"Is it? Maybe you're right. Anyway, he's right about bad things happening. I can show you what happened when those guys upstairs took over the ship."

"Took over the ship?" Rimmer was confused. "You mean that's not the captain?"

"No, sir! Those guys killed the captain, and the crew, and everyone on board!" Her image enlarged slightly, as if she were leaning closer to the screen. "They're vampires."

Rimmer gave her a "what the smeg?" look. "Right. Vampires."

"Want to see the video record or not?"

"You don't want to see it," Shawn said, diving under the table.

"Okay," Rimmer said, "show me."

It was horrible. A thousand people were butchered in the most violent and horrible way imaginable, and there was no way to stop it. Rimmer had to cover his eyes at certain parts. Dear God, what had they gotten themselves into? Lister! Lister and Cat were walking right into their trap!

"What do we do?" he asked Sarah.

"You've come to the right place," she said. "I have a plan . . ."

"Do you notice something funny around here?" Cat asked Lister in the lift.

"Funny how?"

"There's this funny smell I can't quite place. Maybe you know what it is."

Lister took a sniff. "Nope, can't smell anything. My nose isn't as sensitive as yours."

"I know it's there, I just can't tell what it is. There's something fishy about this place, and I don't mean tuna."

The lift stopped on the Officers' Deck. "Gentlemen," Sterling said, gesturing toward the open door.

"Uh, you go first," Cat said.

Lister gave him a strange look.

"I don't want him behind us!" Cat whispered. "Who knows what he might do?"

"I can't believe you! This guy's been nothin' but nice to us, and here you are bein' all suspicious! There's nothing wrong here at--"

A body dropped from the rafters. Lister looked up. "What the smeg?"

"I told you! Didn't I tell you?"

Sterling had gone on ahead, oblivious to the drama in the hallway behind him.

Lister turned the body over. It was naked, and very, very pale. There were huge gaping wounds in its neck and upper shoulders.

"Who the smeg are you?"

"More important," Cat said, "what happened to his clothes?"

"Who cares about his clothes? I want to know what killed the poor bugger! And if it's still here."

Up ahead, Sterling stopped, looked back. He was not pleased with what he found. "I see you've found him."

Light dawned in Lister's head. "The real Captain Sterling," he said.

"That's right."

"Who are you, then?"

"Call me . . . David." He smiled, light flashing off incisors that were suddenly way too long. "I'll be your new best friend . . . for a long time."

Suddenly they were grabbed from behind by two other creatures in stolen uniforms.

"We can drop the pretense, boys," David said. "And when I find out who's been sloppy with the housekeeping, he's in big trouble. Bring them in here."

They were dragged into a large room that was not the Officer's Lounge. "This is the mini-kitchen for the Officers' Deck," David explained. "You'll notice it has a nice, big walk-in freezer. This will be your new home for a while."

"You can't do this!" Lister exclaimed.

"Oh, can't I?" David looked around at the others, who were laughing. "Who's going to stop me?"

The screen flashed on. "Well, me."

"Sarah! Don't make me shut you down again!"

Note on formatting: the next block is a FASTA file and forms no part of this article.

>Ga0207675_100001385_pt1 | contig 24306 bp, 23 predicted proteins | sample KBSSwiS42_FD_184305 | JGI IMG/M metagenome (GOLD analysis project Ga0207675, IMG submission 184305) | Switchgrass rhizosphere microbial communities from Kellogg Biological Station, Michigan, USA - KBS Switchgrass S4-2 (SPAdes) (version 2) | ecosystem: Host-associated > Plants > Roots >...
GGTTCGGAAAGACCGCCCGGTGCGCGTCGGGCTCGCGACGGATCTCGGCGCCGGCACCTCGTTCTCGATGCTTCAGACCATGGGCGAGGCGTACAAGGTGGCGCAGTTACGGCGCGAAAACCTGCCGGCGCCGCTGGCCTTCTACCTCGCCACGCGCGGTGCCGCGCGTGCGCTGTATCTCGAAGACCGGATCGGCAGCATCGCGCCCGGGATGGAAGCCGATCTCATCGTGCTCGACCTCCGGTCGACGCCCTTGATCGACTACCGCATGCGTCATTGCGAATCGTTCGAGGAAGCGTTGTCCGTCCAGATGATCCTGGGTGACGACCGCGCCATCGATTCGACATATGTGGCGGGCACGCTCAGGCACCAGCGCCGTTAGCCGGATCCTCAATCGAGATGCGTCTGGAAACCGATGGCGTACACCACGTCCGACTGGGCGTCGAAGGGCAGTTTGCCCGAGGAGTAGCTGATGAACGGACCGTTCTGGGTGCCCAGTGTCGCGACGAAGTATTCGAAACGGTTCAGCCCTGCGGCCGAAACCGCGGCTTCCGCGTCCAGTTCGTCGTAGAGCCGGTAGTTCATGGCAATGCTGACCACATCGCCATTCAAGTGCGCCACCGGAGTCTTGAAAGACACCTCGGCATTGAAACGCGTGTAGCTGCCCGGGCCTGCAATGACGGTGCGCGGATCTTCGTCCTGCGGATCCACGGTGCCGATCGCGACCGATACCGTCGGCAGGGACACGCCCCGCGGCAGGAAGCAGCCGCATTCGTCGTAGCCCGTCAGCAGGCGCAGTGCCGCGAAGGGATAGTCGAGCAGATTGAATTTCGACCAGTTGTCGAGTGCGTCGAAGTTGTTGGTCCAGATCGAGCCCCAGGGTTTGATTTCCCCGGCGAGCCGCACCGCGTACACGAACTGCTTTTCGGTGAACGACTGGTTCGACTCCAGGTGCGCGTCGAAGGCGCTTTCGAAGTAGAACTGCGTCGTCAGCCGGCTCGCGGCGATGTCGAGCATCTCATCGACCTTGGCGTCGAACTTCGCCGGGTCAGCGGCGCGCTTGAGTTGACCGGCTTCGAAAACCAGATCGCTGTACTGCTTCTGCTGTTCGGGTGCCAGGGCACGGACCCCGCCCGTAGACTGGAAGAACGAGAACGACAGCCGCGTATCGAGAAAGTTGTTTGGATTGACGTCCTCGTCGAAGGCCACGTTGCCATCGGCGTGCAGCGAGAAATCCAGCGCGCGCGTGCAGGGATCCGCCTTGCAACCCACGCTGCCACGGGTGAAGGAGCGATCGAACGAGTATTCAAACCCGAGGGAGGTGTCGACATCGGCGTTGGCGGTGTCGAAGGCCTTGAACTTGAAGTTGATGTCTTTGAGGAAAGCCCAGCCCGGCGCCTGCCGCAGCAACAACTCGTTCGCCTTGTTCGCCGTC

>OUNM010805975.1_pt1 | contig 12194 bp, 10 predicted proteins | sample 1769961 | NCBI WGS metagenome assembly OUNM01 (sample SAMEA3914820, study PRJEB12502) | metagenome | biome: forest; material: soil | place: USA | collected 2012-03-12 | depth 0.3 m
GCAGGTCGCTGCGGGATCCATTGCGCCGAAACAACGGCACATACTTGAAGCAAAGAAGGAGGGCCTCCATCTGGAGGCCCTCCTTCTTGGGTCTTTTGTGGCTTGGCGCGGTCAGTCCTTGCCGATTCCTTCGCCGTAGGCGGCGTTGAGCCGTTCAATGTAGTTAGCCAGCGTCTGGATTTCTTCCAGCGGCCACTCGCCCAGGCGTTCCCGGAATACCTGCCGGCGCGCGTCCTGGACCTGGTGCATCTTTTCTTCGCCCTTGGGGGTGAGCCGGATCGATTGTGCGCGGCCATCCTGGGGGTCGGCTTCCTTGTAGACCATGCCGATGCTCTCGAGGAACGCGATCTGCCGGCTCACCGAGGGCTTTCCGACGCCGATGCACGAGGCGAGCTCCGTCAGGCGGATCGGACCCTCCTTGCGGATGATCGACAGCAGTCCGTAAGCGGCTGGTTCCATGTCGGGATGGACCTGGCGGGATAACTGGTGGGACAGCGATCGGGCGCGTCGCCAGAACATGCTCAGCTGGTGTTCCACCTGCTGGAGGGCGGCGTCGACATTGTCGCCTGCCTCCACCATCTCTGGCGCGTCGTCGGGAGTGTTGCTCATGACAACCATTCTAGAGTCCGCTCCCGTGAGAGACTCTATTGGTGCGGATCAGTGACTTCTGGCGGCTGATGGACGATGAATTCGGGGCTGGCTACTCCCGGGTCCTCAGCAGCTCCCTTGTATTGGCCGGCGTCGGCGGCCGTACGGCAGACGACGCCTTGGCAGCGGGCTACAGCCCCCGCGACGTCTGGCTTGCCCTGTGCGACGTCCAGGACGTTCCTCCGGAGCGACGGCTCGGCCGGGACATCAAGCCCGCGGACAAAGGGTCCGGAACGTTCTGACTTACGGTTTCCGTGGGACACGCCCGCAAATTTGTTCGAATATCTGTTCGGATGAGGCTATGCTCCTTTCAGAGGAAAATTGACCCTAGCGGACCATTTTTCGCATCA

"Nice try. I've changed all the codes so that anything you order me to do won't work, and you can't override it. I should have done this a long time ago."

"Me, too." Standing in the doorway was Shawn, flanked by Rimmer, who was trying to hide behind him and not be noticed.

"Oh, Shawn." David shook his head. "I thought you'd learned your lesson."

"Sarah taught me how to break through the feedback loop. You can't do anything to me now."

"Want to bet?" He reached out into the center of Shawn's torso, grabbed his light bee . . . and crushed it.

"Nooooo!" Rimmer hadn't even been aware of his own voice until then. "You bastard!" "Come and get me," David taunted.

"Rimmer," Sarah said, "remember the plan!"

"Right! The plan! Code 11799, Authorization Palin One."

The lights went down, then came back up again . . . but something was different. David suddenly felt very warm. "What did you do? What the hell did you do, you bitch?"

Sarah gave him a smug smile. "I switched all the ship's lighting over to the ultraviolet frequency. In layman's terms, this ship is now one big sun lamp. Fry, you bloodsuckers, fry!"

Lister and Cat could only stare helplessly as the vampires reddened and then burst into flame. The fire protection systems had been overridden, but Lister found an extinguisher and put them out before the fire could destroy anything else in the room.

Rimmer was staring down at the metallic fragments of Shawn's light bee. "Farewell, my friend. Though we only knew each other a short time, you gave your life valiantly to save us all."

"Can we go now?" Cat asked. "This place makes my hairs stand on end. All of them. Not a pretty sight."

"I agree," said Lister. "But first . . . can we just check the food supplies? I'm dyin' for a curry."

Rimmer and Cat both gave him dirty looks.

"What?"

*****

"Wake up already!"

David opened his eyes, still feeling the flames burning his skin. But he wasn't on fire. Someone had thoughtfully thrown a blanket over him.

"You missed the whole thing!" Paul was saying. "You'll have to wait till next week to see it again. And you were so excited about this show!"

David looked up at the TV. On the screen, closing credits were rolling over a shot of a ship in space.

"No, thanks," he said. "Science fiction really isn't my thing."

He got up and went downstairs, looking for a takeout menu. Suddenly he had this craving for curry.